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Spare time

Did I mention a wedding we were going to? I can’t remember. If I did it would have been because of Hubby’s reaction to the dress that I had purchased for the occasion. Nice little ‘frock’ (the name Hubby uses to describe any apparel combining a top and skirt), or so I thought,  from Next, calf length, 3/4 sleeves, black and cream in colour, tasteful. Not as far as my dearly beloved was concerned. ‘It’s horrible, you look awful in it’. Now he never, ever comments on what I’m wearing, unless prompted, so for him to voice an opinion shocked me and ensured that my new dress would never leave my wardrobe, except to be returned to the shop.  By being extremely judicious with time planning I managed to fit in another trip to the shops and bought myself another dress, but this time plus jacket and shoes, that cheered me up!

The wedding on Saturday was lovely. Why do I always cry at nuptials, conditioned response perhaps?

Sunday we went to my Sister’s for lunch and, just to prove that she can, she cooked. I could fib here and say that it was terrible, it wasn’t, in fact it was lovely, there was a price to pay though. I seem to have been nominated to host my Mother’s 80th birthday party, blow, blow and thrice blow. My niece was there and was saying how much my blog makes her laugh, especially my menopause entries. See, that’s just what I’m trying to get across, the change is either seen as good material for comedians or something to hide under the carpet, it’s not, not to the woman who’s going through it. Anyway, she insisted on reading one of my ‘The Change’ entries to Hubby, who has never read my blog. At the time  was mortified, it’s one thing writing an on-line diary, divulging thoughts and feelings to a computer screen, it’s another thing entirely hearing someone reading it to your nearest and dearest. I do have to say though that Hubby became quiet afterwards, perhaps it gave him food for thought or, he now thinks that I am totally neurotic and is busy hiding all the knives and paracetamol.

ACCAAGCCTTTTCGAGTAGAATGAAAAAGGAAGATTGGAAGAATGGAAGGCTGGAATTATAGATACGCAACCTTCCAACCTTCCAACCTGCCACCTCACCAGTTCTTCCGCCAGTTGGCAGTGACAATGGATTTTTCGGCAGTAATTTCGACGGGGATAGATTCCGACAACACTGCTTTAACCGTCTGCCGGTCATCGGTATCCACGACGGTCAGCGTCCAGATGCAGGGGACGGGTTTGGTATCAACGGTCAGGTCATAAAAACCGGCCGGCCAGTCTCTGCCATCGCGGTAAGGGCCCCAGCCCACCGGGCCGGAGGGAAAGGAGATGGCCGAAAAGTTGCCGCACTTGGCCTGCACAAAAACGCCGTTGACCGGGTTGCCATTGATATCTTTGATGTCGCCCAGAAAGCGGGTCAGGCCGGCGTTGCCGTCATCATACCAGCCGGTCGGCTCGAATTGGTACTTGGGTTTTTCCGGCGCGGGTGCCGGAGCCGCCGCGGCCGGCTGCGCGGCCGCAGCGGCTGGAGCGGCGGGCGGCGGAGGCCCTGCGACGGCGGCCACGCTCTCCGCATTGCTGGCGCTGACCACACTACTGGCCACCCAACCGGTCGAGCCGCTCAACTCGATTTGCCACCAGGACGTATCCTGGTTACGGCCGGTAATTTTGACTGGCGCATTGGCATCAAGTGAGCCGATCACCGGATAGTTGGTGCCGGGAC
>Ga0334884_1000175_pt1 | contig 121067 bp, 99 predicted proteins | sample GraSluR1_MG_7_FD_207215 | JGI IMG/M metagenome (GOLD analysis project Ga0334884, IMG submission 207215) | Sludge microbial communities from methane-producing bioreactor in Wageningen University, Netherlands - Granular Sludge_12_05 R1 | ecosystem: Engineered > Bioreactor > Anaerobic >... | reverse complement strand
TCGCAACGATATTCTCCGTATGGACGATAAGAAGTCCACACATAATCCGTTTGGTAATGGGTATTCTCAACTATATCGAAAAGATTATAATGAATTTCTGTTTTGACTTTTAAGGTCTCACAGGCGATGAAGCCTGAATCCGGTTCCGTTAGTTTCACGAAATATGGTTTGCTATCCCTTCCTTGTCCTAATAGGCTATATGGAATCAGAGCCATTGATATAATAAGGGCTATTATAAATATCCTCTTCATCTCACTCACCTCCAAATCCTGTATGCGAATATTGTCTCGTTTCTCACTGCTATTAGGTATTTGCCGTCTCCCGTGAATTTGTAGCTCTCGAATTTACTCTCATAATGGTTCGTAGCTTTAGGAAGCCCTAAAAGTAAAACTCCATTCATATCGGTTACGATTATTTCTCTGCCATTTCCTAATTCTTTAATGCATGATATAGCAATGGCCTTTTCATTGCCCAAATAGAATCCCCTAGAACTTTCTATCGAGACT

Today has been a lovely day. The tree surgeons came and cut down one of two giant leylandii which were taller than our house, and then reduced the other one to 10ft. Amy came and spent the day with Nanny and Grandad, she was fascinated by the tree surgeons but decided that they aren’t as brave as her Daddy. The weather was glorious so we sent much of the day outside, which was lovely. We gardened, spread some grass seed, watched the frogs in the pond and played with the sand table, just what I needed to unwind.

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I’ve been trying to keep my gift a secret but I can keep it to myself no longer, I am a soothsayer . I don’t have a crystal ball, neither do I read tarot cards but I do interpret omens. I have been observing the omens and I am confident in my prediction that my little realm of community midwifery will fall into total disarray during March.

What are the omens?

  • There is a little ‘bulge’ in the number of babies due during March, I’m not sure why, did we have a warm spell or did England win at something? That means that we are going to be busier, but this alone would not have me wringing my hands and furrowing my brow, there are other elements which are causing me to cry ‘woe, woe and thrice woe.’
  • There are currently 3 community midwives on long-term sick leave.
  • The midwives off-sick are not replaced by ‘bank’. The maternity service have spent too much on ‘bank’ cover for the hospital this year, community haven’t used any, but we have been told we cannot ask for, or expect, help.
  • One of our colleagues is rotating back into the hospital. Her replacement will not be starting her orientation until the post is empty. Orientation takes three weeks, three weeks during which a caseload of 170 women will have to be covered by three other midwives, who each has the same sized caseload already.